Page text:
There's *another* crucial vote about ACTA this week in the European Parliament. This time, the lead committee, the international trade committee (INTA) will have to vote on its recommendation on Thursday (21 June) at 10am. You can help by calling your MEP before the vote!

Once again this is a really big vote. Once again it will really help if you contacted your MEP. Once again, it really will make a difference. The INTA committee is basically in charge of the 'dossier' - meaning they're leading on examining ACTA and recommending to the whole European Parliament whether it should give its consetn to or reject ACTA. They are supposed to take into account the other committee's opinions - which as you may remember, all voted to recommend ACTA is rejected

Those decisions were influenced hugely by the many people across Europe who got in touch with their MEPs to tell them why they think the European Parliament should reject the treaty. It's now to time to get back behind the wheel and get in touch with the members of the INTA committee to make sure they understand the problems, and why you care about it. 

There are seven UK MEPs in the INTA Committee. They're listed below, with contact details.

What's happening in this committee?

David Martin MEP is the lead member of the committee. His draft opinion recommends that ACTA is rejected. That's great! But some pro-ACTA amendments have been tabled - two calling for the adoption of ACTA, and one recommending that the final European Parliament vote be delayed until the decision of the European Court of Justice (the European Commission decided to refer ACTA to the ECJ earlier this year). That's not so great! They will vote on this on Thursday morning (21st) at 10am.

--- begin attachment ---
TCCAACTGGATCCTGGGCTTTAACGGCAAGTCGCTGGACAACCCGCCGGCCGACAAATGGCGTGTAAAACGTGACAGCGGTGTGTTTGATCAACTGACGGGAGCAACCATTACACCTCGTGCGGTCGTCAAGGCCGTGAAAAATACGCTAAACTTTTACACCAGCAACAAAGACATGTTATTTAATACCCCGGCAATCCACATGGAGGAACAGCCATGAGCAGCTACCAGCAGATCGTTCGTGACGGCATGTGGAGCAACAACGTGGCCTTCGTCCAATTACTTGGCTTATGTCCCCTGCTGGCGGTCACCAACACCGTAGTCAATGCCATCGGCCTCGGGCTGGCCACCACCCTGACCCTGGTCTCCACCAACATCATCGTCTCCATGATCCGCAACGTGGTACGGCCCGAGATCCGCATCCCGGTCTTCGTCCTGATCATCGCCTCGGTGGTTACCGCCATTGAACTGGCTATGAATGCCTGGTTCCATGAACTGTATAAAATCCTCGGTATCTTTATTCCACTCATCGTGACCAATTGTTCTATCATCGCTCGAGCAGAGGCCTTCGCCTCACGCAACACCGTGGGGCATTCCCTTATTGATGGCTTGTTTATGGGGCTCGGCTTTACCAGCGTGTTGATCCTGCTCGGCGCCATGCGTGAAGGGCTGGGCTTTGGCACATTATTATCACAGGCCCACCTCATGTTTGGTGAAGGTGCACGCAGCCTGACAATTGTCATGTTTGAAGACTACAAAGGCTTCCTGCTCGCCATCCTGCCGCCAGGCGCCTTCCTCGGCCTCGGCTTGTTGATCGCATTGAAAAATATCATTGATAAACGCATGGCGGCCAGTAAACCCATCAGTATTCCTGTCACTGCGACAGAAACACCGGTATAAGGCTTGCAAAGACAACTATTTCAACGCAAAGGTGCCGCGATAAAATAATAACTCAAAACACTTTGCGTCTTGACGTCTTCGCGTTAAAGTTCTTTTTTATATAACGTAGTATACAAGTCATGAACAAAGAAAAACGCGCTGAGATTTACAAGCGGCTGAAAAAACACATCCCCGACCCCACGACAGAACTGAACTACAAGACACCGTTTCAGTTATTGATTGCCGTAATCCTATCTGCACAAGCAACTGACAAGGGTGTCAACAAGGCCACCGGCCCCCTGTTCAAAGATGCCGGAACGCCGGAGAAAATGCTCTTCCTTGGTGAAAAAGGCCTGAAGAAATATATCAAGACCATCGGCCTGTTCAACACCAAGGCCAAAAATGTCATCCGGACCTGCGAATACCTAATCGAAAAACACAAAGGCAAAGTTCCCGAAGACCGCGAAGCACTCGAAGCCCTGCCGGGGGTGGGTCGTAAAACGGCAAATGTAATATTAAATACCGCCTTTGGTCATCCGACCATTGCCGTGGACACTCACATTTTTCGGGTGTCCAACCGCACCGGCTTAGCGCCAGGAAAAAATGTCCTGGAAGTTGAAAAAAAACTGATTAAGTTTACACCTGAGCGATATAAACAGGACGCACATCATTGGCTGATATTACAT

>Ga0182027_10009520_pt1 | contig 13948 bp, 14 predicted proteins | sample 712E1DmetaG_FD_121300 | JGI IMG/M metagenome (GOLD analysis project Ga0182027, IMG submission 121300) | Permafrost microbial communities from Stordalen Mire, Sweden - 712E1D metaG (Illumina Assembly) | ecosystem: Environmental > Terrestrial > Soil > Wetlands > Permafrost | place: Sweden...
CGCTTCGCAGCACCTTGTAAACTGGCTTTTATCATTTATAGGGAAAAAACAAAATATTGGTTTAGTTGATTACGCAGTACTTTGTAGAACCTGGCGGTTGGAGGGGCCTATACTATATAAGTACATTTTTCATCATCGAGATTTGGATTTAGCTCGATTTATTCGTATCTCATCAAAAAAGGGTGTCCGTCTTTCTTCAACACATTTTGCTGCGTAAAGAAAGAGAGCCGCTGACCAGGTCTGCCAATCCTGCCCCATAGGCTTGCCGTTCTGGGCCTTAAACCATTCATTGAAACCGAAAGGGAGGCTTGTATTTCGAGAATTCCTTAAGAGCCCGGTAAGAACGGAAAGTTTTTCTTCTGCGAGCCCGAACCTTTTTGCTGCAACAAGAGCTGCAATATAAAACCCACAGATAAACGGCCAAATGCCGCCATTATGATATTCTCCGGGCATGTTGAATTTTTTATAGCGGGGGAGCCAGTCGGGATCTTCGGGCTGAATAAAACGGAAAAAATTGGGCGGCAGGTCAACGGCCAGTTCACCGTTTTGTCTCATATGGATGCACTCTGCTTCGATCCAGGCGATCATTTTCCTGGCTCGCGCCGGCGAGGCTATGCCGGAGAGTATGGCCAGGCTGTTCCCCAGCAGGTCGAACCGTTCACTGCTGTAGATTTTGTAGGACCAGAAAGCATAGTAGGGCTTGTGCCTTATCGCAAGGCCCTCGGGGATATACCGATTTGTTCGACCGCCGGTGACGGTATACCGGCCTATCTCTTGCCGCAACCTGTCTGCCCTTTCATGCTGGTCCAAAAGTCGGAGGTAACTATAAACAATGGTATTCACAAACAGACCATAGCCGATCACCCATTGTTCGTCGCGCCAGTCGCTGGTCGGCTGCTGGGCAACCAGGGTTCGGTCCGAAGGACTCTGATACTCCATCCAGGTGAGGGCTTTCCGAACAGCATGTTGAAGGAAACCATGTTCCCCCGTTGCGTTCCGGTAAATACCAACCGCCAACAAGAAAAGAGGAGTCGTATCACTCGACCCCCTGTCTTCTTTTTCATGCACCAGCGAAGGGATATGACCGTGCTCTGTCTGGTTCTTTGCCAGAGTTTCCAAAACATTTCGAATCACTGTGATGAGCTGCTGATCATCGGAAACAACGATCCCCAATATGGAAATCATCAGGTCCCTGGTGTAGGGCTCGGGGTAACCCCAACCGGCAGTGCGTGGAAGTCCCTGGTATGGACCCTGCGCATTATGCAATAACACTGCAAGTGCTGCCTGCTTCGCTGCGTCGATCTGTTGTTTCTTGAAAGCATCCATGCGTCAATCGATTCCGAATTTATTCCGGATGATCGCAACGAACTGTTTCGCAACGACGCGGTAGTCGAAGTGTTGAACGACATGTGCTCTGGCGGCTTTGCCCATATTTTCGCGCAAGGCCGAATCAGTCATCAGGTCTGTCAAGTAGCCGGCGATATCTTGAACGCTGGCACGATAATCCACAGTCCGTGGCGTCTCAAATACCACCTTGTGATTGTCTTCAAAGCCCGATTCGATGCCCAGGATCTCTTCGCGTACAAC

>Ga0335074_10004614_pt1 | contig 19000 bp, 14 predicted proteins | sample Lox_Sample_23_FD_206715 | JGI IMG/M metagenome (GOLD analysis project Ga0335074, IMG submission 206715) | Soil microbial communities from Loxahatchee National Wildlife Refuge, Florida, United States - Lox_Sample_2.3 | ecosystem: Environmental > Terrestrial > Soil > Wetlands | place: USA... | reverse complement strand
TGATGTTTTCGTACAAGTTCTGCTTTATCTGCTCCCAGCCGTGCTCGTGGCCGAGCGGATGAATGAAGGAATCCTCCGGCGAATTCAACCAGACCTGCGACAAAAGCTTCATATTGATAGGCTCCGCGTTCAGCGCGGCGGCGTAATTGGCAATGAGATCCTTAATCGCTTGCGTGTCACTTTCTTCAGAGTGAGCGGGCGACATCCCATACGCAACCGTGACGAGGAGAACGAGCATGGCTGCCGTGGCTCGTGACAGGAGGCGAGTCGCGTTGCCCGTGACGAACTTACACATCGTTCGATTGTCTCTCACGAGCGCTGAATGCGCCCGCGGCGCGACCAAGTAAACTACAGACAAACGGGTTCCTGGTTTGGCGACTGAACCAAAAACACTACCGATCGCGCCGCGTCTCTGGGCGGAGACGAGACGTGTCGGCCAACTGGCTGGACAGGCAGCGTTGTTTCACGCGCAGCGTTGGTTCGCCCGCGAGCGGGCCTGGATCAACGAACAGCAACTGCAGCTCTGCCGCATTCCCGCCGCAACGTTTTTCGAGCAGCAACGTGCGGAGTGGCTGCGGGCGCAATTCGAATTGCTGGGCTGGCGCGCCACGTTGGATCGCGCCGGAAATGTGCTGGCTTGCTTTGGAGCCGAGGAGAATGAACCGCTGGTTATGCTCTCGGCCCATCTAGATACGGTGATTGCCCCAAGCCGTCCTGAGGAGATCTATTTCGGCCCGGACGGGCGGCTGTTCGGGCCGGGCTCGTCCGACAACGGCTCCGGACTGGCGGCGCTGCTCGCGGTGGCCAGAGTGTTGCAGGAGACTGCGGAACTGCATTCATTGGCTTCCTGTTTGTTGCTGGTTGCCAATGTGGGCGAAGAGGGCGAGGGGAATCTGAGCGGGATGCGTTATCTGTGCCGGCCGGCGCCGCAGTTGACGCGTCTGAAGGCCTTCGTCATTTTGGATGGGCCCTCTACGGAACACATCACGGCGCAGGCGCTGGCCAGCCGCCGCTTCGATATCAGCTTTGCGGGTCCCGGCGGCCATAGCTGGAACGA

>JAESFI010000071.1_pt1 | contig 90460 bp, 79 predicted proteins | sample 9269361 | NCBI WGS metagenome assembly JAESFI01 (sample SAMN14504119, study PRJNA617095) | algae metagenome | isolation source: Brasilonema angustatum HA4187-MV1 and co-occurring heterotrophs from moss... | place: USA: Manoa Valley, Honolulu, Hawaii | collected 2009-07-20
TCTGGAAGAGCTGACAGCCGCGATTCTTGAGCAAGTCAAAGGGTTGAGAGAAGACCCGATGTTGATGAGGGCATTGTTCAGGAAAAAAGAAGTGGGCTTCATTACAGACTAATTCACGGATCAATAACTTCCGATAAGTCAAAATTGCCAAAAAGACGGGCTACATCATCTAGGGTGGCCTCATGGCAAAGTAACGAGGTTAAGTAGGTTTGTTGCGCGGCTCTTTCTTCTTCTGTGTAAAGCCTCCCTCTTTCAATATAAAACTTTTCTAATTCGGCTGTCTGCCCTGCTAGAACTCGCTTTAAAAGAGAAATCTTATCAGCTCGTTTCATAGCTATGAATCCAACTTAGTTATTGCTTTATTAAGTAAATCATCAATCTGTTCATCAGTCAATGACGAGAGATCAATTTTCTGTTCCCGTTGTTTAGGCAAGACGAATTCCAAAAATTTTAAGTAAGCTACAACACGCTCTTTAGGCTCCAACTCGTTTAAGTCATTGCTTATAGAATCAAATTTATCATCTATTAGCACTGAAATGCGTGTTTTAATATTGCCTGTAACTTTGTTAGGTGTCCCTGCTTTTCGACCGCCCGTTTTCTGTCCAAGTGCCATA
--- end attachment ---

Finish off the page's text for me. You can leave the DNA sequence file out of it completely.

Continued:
We would like MEPs in the committee to vote in favour of David Martin's opinion - that is to say, to recommend ACTA is rejected. And we believe that the plenary vote should happen as scheduled (this is the vote by the whole of the European Parliament on the ultimate decision, which is due to happen in early July). That means that we think the amendment recommending a delay to the plenary vote should be rejected. This amendment was proposed by MEP Syed Kamall, who represents London,

For all of the MEPs, we need to make sure they understand the reasons that we think ACTA is so flawed that it must be rejected. We believe that ACTA is such an imbalanced treaty that it unnecessarily puts innovation and freedom of expression at risk.

It tries to deal with hugely different issues (counterfeting of physical goods and digital infringements) under one treaty. And it promotes and incentivises the private 'policing' of online content, through for example its broad thresholds for its criminal measures. It exacerbates such problems by failing to provide adequate and robust safeguards for fundamental freedoms. We set out some key points in our briefing paper

Why shouldn't the vote be delayed? 

Syed Kamall MEP has proposed an amendment recommending a delay to the vote, arguing that the Parliament should wait for the decision of the European Court of Justice. It seems to us like this is merely an effort to undermine the momentum behind the effort to reject ACTA, and to take that polticial decision out of the hands of elected representatives. A decision from the ECJ could take years. 

We do not believe, for a number of reasons, that the Commission or the European Court of Justice can provide meaningful guarantees about the implementation of ACTA, and that a delay will simply deny citizens and their representatives the chance to make a meaningful political decision about this treaty.

For example, assurances given by the Commission about its own implementation of ACTA wouldn't be legally binding and would therefore not resolve the problems of the lack of clarity in the Agreement. For more on this, see EDRi's outline of the key remaining arguments.